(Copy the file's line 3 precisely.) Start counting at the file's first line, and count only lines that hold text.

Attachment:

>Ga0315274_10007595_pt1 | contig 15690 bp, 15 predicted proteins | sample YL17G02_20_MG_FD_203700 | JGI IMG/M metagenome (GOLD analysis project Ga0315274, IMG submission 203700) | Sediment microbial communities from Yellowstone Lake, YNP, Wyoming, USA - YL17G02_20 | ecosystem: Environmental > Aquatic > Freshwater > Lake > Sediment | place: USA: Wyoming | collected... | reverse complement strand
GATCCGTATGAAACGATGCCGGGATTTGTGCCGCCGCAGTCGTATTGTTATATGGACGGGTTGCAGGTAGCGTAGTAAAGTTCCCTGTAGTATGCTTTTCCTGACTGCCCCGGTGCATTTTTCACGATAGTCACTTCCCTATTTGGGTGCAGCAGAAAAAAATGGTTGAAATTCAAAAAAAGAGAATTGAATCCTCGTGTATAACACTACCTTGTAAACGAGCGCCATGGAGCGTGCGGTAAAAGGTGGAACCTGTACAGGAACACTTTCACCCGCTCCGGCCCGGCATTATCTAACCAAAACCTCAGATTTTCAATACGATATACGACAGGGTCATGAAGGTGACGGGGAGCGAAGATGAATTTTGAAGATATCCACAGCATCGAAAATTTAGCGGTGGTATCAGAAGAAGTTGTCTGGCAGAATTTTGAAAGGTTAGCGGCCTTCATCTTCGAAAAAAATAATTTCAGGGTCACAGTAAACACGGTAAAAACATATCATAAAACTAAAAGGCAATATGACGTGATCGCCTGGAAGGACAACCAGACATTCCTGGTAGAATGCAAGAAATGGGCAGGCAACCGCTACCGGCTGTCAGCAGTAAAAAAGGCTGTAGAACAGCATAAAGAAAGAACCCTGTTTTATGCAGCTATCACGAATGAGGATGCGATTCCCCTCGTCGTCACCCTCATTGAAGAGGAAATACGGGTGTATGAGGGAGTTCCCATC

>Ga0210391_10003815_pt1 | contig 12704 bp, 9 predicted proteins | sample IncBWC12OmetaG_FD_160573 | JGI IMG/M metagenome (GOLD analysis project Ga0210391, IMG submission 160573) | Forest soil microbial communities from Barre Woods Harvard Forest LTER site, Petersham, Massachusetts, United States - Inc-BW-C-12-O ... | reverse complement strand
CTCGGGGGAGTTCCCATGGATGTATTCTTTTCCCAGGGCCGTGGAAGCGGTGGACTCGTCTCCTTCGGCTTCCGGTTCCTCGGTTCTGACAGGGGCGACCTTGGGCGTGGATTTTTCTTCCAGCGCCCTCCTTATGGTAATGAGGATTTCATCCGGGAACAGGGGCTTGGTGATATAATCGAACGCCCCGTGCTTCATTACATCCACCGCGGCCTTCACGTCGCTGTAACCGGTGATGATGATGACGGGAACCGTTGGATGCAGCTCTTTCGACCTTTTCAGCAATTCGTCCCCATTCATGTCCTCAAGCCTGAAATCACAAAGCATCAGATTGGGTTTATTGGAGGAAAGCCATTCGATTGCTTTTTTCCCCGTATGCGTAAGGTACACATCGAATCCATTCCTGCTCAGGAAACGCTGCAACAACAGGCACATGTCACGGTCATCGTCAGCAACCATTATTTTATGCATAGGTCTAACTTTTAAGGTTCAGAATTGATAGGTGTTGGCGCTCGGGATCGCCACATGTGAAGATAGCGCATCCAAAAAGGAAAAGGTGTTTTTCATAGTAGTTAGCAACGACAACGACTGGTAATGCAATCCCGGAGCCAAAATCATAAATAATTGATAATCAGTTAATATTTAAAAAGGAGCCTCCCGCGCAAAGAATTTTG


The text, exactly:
>Ga0210391_10003815_pt1 | contig 12704 bp, 9 predicted proteins | sample IncBWC12OmetaG_FD_160573 | JGI IMG/M metagenome (GOLD analysis project Ga0210391, IMG submission 160573) | Forest soil microbial communities from Barre Woods Harvard Forest LTER site, Petersham, Massachusetts, United States - Inc-BW-C-12-O ... | reverse complement strand